Weekly NewsBrief 5/17/21 - 5/23/21
Chronic Absenteeism Is a Huge School Problem. Can Data Help? – By Carl Smith, Governing.com
The education losses resulting from pandemic school closures and an unanticipated shift to remote learning have slowed academic achievement. But no matter what resources or strategies are devised to make up for learning setbacks and prevent a generational catastrophe, students won’t benefit unless they show up.
Chronic absence, already a significant problem before the pandemic, reached new levels in the last year. One in four American students were chronically missing in 2020, up from the previous rate of one in six. In some school districts, the rate reached as high as 40 percent.
The student populations buffeted by the health, economic and social consequences of COVID-19 were already more likely to miss days before schools were forced to close their doors. An analysis of 2017-2018 attendance data from 91,000 schools found a chronic absenteeism rate of 17 percent for Hispanic students, 23 percent for Black students, 23 percent for those with disabilities and 29 percent for Native American students.
Chronic absence, defined as missing 10 percent or more of the academic year, has emerged as the most significant barrier to student success and educational equity. It might seem obvious that students who miss days at school learn less, but the problem was not studied in depth, or given a name, until early in this century.
Nevada district agrees to pursue online academy for next school year; 'We would just love to keep our kids with us' – By Phillip Sitter, Ames Tribune
The Nevada Community School District is seeking state approval to offer an online academy in the fall through a provider that some of its students are already familiar with.
The district's plan is to offer a virtual learning academy through Edmentum EdOptions — through which high school students in the district have been able to access virtual course options for the past several years, said Kody Asmus, Nevada's associate superintendent for school improvement.
Asmus presented to Nevada's school board Monday night a plan for Edmentum to also offer programs to the district's students in grades K-8 in the 2021-22 school year.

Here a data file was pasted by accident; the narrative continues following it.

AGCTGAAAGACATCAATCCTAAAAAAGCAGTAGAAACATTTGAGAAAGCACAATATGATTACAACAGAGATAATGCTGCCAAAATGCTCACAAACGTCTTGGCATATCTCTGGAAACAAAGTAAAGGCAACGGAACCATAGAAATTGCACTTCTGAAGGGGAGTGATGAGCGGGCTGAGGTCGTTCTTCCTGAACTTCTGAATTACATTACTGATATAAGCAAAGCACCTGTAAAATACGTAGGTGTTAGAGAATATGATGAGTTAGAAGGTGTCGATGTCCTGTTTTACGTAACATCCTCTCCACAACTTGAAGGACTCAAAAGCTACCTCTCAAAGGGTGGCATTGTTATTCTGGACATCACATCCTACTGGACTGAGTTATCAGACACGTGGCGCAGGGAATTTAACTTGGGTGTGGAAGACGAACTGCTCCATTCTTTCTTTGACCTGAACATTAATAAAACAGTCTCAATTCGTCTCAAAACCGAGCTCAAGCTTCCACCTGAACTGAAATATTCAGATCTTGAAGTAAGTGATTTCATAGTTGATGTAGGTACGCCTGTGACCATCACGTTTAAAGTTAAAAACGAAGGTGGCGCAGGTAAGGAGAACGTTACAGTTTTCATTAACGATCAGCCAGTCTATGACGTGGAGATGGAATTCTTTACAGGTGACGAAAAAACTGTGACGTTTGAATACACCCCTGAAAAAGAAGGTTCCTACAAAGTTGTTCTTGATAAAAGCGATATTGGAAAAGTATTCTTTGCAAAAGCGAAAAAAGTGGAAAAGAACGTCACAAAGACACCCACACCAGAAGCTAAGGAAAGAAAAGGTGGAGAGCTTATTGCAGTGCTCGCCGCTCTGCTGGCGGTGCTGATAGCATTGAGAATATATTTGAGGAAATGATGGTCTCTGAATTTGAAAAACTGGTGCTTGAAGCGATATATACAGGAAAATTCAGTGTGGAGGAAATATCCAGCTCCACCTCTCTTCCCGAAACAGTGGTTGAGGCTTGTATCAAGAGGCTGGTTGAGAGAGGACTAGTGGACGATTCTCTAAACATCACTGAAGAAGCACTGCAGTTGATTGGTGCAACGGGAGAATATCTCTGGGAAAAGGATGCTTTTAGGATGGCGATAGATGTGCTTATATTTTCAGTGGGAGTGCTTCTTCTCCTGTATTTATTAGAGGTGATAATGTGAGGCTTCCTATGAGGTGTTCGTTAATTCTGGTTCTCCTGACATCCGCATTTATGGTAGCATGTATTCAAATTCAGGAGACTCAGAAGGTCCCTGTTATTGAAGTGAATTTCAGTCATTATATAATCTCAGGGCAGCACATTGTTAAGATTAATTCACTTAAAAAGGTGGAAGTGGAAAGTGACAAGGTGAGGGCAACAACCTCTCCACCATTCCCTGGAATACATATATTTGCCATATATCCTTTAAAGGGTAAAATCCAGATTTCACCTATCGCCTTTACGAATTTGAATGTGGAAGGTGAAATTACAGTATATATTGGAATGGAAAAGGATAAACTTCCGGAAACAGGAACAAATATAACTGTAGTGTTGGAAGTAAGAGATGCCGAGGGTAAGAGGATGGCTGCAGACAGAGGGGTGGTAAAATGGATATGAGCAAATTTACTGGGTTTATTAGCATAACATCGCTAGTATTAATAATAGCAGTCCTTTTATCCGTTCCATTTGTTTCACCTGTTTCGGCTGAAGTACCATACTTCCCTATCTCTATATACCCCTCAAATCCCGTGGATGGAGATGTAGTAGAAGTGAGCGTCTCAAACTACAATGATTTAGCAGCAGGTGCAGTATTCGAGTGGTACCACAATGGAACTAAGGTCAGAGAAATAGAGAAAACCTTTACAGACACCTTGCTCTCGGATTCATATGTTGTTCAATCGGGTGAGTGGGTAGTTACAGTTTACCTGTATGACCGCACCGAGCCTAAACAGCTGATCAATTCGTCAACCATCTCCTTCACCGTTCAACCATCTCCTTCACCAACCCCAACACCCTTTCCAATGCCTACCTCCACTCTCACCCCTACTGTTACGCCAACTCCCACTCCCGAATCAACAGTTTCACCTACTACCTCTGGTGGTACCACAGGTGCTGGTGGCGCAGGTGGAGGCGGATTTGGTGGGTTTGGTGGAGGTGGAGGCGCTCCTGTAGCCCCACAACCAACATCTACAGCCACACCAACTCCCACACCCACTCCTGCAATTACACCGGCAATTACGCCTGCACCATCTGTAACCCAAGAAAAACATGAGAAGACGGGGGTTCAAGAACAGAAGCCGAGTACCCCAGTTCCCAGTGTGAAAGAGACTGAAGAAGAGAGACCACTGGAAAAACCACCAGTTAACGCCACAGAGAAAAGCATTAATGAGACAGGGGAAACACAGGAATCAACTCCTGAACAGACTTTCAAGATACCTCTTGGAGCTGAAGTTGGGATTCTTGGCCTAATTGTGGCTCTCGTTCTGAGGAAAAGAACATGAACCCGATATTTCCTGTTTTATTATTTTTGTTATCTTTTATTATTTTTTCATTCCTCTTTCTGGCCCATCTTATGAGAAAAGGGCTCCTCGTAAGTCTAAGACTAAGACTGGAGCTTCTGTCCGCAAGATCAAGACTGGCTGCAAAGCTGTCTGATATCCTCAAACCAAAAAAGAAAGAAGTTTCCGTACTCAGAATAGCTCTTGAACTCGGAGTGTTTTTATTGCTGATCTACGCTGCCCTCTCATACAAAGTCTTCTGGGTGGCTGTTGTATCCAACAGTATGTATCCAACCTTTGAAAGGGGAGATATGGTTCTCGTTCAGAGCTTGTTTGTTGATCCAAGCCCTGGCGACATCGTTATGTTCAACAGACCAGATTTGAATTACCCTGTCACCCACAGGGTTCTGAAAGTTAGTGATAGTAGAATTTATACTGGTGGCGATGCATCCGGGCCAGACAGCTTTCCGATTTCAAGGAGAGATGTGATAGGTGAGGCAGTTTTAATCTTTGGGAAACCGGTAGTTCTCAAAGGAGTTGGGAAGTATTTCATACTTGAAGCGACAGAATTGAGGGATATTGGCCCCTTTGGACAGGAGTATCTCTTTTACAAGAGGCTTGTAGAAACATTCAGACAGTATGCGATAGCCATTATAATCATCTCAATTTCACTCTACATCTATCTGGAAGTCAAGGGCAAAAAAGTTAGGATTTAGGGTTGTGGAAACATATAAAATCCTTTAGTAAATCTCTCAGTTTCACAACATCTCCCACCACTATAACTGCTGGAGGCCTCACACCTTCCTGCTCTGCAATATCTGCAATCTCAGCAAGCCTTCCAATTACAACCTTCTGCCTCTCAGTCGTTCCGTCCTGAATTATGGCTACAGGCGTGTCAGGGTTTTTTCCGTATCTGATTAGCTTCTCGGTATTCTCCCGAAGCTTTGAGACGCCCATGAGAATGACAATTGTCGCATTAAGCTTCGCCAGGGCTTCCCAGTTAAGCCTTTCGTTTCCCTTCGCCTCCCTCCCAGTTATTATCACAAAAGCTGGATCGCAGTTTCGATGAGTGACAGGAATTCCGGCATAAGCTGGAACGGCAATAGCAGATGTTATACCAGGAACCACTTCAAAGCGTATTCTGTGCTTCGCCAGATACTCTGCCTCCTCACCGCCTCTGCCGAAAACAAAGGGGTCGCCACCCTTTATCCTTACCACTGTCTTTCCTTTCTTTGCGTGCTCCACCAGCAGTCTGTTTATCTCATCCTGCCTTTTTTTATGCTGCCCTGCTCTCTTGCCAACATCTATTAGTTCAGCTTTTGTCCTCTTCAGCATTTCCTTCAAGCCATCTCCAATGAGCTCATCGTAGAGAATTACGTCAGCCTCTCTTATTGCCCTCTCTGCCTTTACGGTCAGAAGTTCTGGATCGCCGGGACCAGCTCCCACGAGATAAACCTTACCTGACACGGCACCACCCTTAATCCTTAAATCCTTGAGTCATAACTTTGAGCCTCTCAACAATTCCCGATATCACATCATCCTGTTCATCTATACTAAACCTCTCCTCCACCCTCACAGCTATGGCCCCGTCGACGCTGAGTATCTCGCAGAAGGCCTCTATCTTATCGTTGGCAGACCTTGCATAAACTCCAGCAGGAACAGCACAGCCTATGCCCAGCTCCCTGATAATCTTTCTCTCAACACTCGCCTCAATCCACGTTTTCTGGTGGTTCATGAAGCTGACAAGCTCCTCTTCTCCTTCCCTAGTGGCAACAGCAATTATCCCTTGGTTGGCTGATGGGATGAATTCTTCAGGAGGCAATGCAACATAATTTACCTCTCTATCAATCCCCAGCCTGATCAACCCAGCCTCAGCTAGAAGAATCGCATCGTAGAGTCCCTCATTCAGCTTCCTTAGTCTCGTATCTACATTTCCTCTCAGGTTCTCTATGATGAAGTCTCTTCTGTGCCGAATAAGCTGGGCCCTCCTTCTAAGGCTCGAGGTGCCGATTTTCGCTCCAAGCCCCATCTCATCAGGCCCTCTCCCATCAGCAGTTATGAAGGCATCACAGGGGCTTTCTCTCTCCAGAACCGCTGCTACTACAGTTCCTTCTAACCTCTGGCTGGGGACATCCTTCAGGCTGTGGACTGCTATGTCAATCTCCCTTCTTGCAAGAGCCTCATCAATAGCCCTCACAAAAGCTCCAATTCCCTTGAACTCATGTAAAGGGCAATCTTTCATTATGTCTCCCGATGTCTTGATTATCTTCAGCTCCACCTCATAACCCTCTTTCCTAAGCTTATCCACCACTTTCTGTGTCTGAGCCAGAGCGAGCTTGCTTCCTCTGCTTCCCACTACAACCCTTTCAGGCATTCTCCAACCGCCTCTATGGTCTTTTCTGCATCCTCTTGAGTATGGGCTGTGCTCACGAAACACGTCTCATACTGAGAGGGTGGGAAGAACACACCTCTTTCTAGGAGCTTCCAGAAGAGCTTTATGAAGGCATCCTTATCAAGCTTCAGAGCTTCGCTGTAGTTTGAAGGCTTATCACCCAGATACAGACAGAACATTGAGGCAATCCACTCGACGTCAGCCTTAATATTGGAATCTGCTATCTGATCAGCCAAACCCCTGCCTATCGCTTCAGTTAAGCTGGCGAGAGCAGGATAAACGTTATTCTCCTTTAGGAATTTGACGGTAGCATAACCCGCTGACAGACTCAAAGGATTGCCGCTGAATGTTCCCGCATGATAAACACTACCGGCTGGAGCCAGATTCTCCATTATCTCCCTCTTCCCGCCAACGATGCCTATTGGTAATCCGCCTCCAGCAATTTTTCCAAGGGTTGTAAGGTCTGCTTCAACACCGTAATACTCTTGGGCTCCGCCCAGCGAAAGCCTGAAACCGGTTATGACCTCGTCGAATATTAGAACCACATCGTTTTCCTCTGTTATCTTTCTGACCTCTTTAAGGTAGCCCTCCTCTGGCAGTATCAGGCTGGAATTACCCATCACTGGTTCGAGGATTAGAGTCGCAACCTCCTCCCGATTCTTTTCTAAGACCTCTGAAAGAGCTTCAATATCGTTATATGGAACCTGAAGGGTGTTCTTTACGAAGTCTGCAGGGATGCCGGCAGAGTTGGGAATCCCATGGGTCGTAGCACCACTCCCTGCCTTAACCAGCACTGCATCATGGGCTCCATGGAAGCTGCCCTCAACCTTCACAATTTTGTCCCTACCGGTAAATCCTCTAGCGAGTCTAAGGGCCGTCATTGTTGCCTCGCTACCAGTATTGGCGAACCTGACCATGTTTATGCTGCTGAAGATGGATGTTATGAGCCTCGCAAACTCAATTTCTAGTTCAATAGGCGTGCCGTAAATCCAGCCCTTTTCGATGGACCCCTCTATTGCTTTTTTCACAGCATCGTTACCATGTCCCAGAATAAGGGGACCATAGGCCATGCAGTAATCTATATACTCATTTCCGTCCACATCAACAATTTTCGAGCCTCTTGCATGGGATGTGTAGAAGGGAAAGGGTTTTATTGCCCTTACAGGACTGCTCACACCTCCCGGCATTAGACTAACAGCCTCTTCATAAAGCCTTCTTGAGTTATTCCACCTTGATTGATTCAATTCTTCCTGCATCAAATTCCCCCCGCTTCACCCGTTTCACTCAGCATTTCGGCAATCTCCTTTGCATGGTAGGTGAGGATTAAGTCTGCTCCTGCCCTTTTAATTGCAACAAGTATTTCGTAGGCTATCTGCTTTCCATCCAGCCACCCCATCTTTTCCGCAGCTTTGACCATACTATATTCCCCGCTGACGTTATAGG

The board approved for the district to move forward with the plan and seek state approval, which it needs in order to offer open enrollment access to remote learners from outside the district.
L.A. Unified to launch nation’s largest district college savings account program – By Betty Marquez Rosales, EdSource
Los Angeles Unified on Friday plans to launch a student college savings program that will give thousands of first-graders their own college fund.
The program, called Opportunity L.A., is set to become the largest school district college savings program in the nation once it enrolls all first-grade students attending district schools. L.A. Unified, the state’s largest school district and the nation’s second-largest, enrolled over 35,000 first-grade students by the beginning of the current school year. The cost to fund students’ savings accounts during the first year would exceed $666,000, plus administrative, outreach and other related costs.
“The need for programs that take direct aim at closing opportunity gaps for our kids has never been greater, and we’re excited to lead the way here in Los Angeles,” said L.A. Unified board member Nick Melvoin, who has been in support of the program since it was first introduced to the board. The program is the result of a years-long collaboration between the school district, the city of Los Angeles and Los Angeles County.
The first deposits will be made in June for more than 13,000 first-graders deemed to be in greatest need in 196 of the district’s 1,413 schools. Each will be automatically given $50 in a deposit-only college savings account. This first group of students has been identified based on the district’s Student Equity Needs Index that measures a wide range of student needs by tracking the percentage of students who may need additional support that each school enrolls.
How School Nurses Are Helping Get Vaccine Shots into the Arms of Students – By Emily Tate, EdSurge
The FDA’s decision came on Monday: It would authorize emergency use of the Pfizer-BioNTech vaccine in 12- to 15-year-olds. Two days later, the Centers for Disease Control and Prevention followed suit, recommending that adolescents—the youngest population yet—begin receiving the COVID-19 vaccine.
By Thursday morning, less than 24 hours after the CDC’s endorsement, the nurses at Mt. Lebanon School District were inoculating middle schoolers, watching them wriggle with anticipation, calming them as they winced at the needles and then celebrating the momentous occasion with them.
At the day’s end—in five hours, to be precise—about 10 nurses had helped administer nearly 1,000 doses of the Pfizer vaccine to students, averaging about four kids a minute. They had perfected the process, problem-solving every hiccup, after months of practice administering the vaccine to adults in the community, including school staff. It’s what allowed them to turn the vaccine clinic around so quickly after the CDC’s announcement. (Well, that and their newfound ability to transition from in-person to remote learning at a moment’s notice.)
“The kids were ecstatic,” says Deanna Hess, chairman of health services at the Pittsburgh-area school district. “They’re just so excited to get back to that normalcy—whatever normalcy is for them.”